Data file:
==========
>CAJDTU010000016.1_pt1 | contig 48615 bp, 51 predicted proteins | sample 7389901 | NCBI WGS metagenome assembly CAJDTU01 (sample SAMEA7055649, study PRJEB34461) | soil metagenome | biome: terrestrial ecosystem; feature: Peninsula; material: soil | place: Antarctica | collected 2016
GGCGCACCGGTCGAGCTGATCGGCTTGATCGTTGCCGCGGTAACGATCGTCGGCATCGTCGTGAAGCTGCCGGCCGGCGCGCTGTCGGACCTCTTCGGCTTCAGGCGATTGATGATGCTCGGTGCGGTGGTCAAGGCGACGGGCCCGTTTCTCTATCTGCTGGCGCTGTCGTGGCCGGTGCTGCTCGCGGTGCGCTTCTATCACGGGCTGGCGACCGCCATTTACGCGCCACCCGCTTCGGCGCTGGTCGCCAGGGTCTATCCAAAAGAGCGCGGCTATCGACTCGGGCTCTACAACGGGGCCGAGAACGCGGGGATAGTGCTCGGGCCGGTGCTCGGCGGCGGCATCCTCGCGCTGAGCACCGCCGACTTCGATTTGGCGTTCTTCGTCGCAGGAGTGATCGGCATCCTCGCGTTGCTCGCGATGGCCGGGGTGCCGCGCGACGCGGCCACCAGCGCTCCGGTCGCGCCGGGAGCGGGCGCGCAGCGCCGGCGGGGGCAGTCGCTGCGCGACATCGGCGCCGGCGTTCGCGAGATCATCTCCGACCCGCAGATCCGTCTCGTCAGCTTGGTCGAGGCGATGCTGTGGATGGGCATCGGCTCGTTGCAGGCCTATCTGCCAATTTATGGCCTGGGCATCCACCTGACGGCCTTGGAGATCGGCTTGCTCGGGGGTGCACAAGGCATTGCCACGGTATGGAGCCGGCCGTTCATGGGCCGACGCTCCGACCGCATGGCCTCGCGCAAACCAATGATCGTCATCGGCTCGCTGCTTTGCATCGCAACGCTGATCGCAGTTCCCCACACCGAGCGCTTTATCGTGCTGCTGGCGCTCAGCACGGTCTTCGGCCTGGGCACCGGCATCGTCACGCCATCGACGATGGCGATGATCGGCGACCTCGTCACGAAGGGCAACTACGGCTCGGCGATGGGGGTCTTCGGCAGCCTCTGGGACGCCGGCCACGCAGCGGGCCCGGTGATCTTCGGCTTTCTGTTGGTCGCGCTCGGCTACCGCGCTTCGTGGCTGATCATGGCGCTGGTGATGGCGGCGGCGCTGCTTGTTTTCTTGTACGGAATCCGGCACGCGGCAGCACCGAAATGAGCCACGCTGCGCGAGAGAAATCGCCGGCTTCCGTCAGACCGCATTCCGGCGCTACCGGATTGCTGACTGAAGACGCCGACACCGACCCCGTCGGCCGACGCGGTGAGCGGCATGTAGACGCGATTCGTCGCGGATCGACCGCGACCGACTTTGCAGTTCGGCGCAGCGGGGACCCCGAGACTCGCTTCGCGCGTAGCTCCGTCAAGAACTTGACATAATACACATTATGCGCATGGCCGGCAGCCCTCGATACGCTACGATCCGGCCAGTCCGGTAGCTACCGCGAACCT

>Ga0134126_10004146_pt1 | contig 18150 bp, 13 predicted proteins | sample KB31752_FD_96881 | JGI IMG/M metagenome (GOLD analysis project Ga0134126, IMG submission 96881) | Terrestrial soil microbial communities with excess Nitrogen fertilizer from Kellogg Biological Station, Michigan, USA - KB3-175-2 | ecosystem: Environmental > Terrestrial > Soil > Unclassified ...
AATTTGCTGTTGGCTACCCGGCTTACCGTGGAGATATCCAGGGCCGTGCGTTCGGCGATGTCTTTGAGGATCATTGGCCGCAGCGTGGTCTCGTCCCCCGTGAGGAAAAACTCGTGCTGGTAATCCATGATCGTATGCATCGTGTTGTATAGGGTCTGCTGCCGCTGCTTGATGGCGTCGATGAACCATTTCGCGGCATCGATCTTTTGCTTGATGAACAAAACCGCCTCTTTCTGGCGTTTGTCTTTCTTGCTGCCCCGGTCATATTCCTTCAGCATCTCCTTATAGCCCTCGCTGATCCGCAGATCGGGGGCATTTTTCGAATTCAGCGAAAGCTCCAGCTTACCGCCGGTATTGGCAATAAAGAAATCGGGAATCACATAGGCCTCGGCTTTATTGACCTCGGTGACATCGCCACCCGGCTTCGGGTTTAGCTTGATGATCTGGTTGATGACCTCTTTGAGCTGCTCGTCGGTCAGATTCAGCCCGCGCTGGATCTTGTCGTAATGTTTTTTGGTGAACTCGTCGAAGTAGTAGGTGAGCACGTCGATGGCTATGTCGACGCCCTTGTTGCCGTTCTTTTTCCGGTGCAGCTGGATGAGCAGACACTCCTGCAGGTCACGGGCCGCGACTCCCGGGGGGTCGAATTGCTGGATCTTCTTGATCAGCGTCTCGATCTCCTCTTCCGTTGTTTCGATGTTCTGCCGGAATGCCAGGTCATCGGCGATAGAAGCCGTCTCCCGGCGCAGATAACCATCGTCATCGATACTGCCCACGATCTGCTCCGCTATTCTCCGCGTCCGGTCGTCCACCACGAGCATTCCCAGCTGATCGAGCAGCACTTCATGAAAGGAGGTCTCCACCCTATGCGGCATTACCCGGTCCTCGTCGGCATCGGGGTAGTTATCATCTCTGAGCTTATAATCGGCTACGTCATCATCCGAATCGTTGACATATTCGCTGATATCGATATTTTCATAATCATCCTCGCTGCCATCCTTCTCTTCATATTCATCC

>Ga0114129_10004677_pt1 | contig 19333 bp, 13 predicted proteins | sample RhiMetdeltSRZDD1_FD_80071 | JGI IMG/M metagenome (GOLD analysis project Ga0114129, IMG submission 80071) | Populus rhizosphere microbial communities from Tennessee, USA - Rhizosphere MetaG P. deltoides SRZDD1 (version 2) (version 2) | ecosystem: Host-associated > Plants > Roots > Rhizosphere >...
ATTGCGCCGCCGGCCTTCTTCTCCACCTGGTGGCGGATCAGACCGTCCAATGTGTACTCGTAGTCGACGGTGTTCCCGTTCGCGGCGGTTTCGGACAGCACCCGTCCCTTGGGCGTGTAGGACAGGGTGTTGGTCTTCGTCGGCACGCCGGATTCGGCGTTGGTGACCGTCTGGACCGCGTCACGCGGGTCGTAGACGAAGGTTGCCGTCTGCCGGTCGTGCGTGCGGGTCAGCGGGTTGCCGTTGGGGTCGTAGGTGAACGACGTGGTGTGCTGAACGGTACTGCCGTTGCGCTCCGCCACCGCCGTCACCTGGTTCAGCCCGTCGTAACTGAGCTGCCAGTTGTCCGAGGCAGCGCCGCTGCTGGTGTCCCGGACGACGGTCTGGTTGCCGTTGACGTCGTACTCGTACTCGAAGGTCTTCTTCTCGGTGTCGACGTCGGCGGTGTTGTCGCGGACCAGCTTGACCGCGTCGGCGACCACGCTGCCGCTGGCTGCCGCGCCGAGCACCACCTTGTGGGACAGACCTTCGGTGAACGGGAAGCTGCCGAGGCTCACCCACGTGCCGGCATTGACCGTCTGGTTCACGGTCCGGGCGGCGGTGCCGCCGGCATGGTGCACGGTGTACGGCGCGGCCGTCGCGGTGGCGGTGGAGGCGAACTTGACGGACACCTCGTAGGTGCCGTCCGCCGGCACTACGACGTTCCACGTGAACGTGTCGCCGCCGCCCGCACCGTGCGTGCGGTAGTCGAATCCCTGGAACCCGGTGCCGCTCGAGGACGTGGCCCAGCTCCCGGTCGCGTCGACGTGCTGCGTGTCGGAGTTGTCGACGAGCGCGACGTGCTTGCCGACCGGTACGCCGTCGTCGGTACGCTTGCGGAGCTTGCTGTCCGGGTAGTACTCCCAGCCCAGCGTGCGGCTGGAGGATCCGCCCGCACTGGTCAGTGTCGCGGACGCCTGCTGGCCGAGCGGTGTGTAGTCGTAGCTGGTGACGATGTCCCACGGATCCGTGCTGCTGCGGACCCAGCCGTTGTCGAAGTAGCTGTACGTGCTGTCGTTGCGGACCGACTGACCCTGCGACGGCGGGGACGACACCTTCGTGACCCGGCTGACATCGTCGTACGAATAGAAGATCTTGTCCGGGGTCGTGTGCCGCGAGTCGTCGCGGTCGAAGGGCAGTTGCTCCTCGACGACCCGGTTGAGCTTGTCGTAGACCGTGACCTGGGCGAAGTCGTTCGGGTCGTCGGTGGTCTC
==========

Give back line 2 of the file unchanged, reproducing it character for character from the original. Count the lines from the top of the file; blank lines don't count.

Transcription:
GGCGCACCGGTCGAGCTGATCGGCTTGATCGTTGCCGCGGTAACGATCGTCGGCATCGTCGTGAAGCTGCCGGCCGGCGCGCTGTCGGACCTCTTCGGCTTCAGGCGATTGATGATGCTCGGTGCGGTGGTCAAGGCGACGGGCCCGTTTCTCTATCTGCTGGCGCTGTCGTGGCCGGTGCTGCTCGCGGTGCGCTTCTATCACGGGCTGGCGACCGCCATTTACGCGCCACCCGCTTCGGCGCTGGTCGCCAGGGTCTATCCAAAAGAGCGCGGCTATCGACTCGGGCTCTACAACGGGGCCGAGAACGCGGGGATAGTGCTCGGGCCGGTGCTCGGCGGCGGCATCCTCGCGCTGAGCACCGCCGACTTCGATTTGGCGTTCTTCGTCGCAGGAGTGATCGGCATCCTCGCGTTGCTCGCGATGGCCGGGGTGCCGCGCGACGCGGCCACCAGCGCTCCGGTCGCGCCGGGAGCGGGCGCGCAGCGCCGGCGGGGGCAGTCGCTGCGCGACATCGGCGCCGGCGTTCGCGAGATCATCTCCGACCCGCAGATCCGTCTCGTCAGCTTGGTCGAGGCGATGCTGTGGATGGGCATCGGCTCGTTGCAGGCCTATCTGCCAATTTATGGCCTGGGCATCCACCTGACGGCCTTGGAGATCGGCTTGCTCGGGGGTGCACAAGGCATTGCCACGGTATGGAGCCGGCCGTTCATGGGCCGACGCTCCGACCGCATGGCCTCGCGCAAACCAATGATCGTCATCGGCTCGCTGCTTTGCATCGCAACGCTGATCGCAGTTCCCCACACCGAGCGCTTTATCGTGCTGCTGGCGCTCAGCACGGTCTTCGGCCTGGGCACCGGCATCGTCACGCCATCGACGATGGCGATGATCGGCGACCTCGTCACGAAGGGCAACTACGGCTCGGCGATGGGGGTCTTCGGCAGCCTCTGGGACGCCGGCCACGCAGCGGGCCCGGTGATCTTCGGCTTTCTGTTGGTCGCGCTCGGCTACCGCGCTTCGTGGCTGATCATGGCGCTGGTGATGGCGGCGGCGCTGCTTGTTTTCTTGTACGGAATCCGGCACGCGGCAGCACCGAAATGAGCCACGCTGCGCGAGAGAAATCGCCGGCTTCCGTCAGACCGCATTCCGGCGCTACCGGATTGCTGACTGAAGACGCCGACACCGACCCCGTCGGCCGACGCGGTGAGCGGCATGTAGACGCGATTCGTCGCGGATCGACCGCGACCGACTTTGCAGTTCGGCGCAGCGGGGACCCCGAGACTCGCTTCGCGCGTAGCTCCGTCAAGAACTTGACATAATACACATTATGCGCATGGCCGGCAGCCCTCGATACGCTACGATCCGGCCAGTCCGGTAGCTACCGCGAACCT